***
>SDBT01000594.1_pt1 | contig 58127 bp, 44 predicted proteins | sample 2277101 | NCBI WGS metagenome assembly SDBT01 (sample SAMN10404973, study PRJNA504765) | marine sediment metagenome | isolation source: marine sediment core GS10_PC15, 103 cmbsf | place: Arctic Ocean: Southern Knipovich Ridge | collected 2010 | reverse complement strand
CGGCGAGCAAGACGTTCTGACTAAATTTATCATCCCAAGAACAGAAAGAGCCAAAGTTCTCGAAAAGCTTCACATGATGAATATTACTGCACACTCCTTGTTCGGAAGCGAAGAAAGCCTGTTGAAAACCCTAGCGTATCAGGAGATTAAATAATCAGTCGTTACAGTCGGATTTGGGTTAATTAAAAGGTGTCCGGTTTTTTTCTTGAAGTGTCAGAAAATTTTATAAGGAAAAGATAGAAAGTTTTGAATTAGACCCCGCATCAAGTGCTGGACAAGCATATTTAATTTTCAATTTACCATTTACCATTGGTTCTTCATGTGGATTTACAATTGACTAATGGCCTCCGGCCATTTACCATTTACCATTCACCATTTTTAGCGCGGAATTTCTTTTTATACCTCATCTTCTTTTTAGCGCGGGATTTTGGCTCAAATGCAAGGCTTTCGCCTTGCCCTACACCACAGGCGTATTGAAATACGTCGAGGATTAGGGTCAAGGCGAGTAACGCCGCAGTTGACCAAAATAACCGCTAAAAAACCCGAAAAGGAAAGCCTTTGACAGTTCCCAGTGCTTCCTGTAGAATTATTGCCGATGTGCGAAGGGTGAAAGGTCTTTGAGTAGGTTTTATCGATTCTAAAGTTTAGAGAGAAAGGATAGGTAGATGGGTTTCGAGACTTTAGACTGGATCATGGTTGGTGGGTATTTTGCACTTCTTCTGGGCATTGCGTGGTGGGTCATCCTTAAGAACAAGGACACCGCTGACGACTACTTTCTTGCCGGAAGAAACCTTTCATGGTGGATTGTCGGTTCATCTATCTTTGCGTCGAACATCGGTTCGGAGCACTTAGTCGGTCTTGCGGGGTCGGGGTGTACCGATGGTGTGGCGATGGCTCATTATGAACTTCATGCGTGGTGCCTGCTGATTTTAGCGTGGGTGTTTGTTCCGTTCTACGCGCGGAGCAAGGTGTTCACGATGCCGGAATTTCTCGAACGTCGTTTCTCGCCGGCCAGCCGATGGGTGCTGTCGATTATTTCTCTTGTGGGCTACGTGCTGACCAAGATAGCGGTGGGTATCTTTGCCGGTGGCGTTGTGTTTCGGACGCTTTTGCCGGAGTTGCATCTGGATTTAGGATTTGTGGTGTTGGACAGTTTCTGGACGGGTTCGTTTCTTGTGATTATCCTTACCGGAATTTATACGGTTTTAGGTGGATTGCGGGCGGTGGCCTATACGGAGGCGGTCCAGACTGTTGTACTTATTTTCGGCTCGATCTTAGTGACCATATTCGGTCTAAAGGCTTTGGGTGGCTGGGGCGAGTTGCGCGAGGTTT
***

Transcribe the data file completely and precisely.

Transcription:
>SDBT01000594.1_pt1 | contig 58127 bp, 44 predicted proteins | sample 2277101 | NCBI WGS metagenome assembly SDBT01 (sample SAMN10404973, study PRJNA504765) | marine sediment metagenome | isolation source: marine sediment core GS10_PC15, 103 cmbsf | place: Arctic Ocean: Southern Knipovich Ridge | collected 2010 | reverse complement strand
CGGCGAGCAAGACGTTCTGACTAAATTTATCATCCCAAGAACAGAAAGAGCCAAAGTTCTCGAAAAGCTTCACATGATGAATATTACTGCACACTCCTTGTTCGGAAGCGAAGAAAGCCTGTTGAAAACCCTAGCGTATCAGGAGATTAAATAATCAGTCGTTACAGTCGGATTTGGGTTAATTAAAAGGTGTCCGGTTTTTTTCTTGAAGTGTCAGAAAATTTTATAAGGAAAAGATAGAAAGTTTTGAATTAGACCCCGCATCAAGTGCTGGACAAGCATATTTAATTTTCAATTTACCATTTACCATTGGTTCTTCATGTGGATTTACAATTGACTAATGGCCTCCGGCCATTTACCATTTACCATTCACCATTTTTAGCGCGGAATTTCTTTTTATACCTCATCTTCTTTTTAGCGCGGGATTTTGGCTCAAATGCAAGGCTTTCGCCTTGCCCTACACCACAGGCGTATTGAAATACGTCGAGGATTAGGGTCAAGGCGAGTAACGCCGCAGTTGACCAAAATAACCGCTAAAAAACCCGAAAAGGAAAGCCTTTGACAGTTCCCAGTGCTTCCTGTAGAATTATTGCCGATGTGCGAAGGGTGAAAGGTCTTTGAGTAGGTTTTATCGATTCTAAAGTTTAGAGAGAAAGGATAGGTAGATGGGTTTCGAGACTTTAGACTGGATCATGGTTGGTGGGTATTTTGCACTTCTTCTGGGCATTGCGTGGTGGGTCATCCTTAAGAACAAGGACACCGCTGACGACTACTTTCTTGCCGGAAGAAACCTTTCATGGTGGATTGTCGGTTCATCTATCTTTGCGTCGAACATCGGTTCGGAGCACTTAGTCGGTCTTGCGGGGTCGGGGTGTACCGATGGTGTGGCGATGGCTCATTATGAACTTCATGCGTGGTGCCTGCTGATTTTAGCGTGGGTGTTTGTTCCGTTCTACGCGCGGAGCAAGGTGTTCACGATGCCGGAATTTCTCGAACGTCGTTTCTCGCCGGCCAGCCGATGGGTGCTGTCGATTATTTCTCTTGTGGGCTACGTGCTGACCAAGATAGCGGTGGGTATCTTTGCCGGTGGCGTTGTGTTTCGGACGCTTTTGCCGGAGTTGCATCTGGATTTAGGATTTGTGGTGTTGGACAGTTTCTGGACGGGTTCGTTTCTTGTGATTATCCTTACCGGAATTTATACGGTTTTAGGTGGATTGCGGGCGGTGGCCTATACGGAGGCGGTCCAGACTGTTGTACTTATTTTCGGCTCGATCTTAGTGACCATATTCGGTCTAAAGGCTTTGGGTGGCTGGGGCGAGTTGCGCGAGGTTT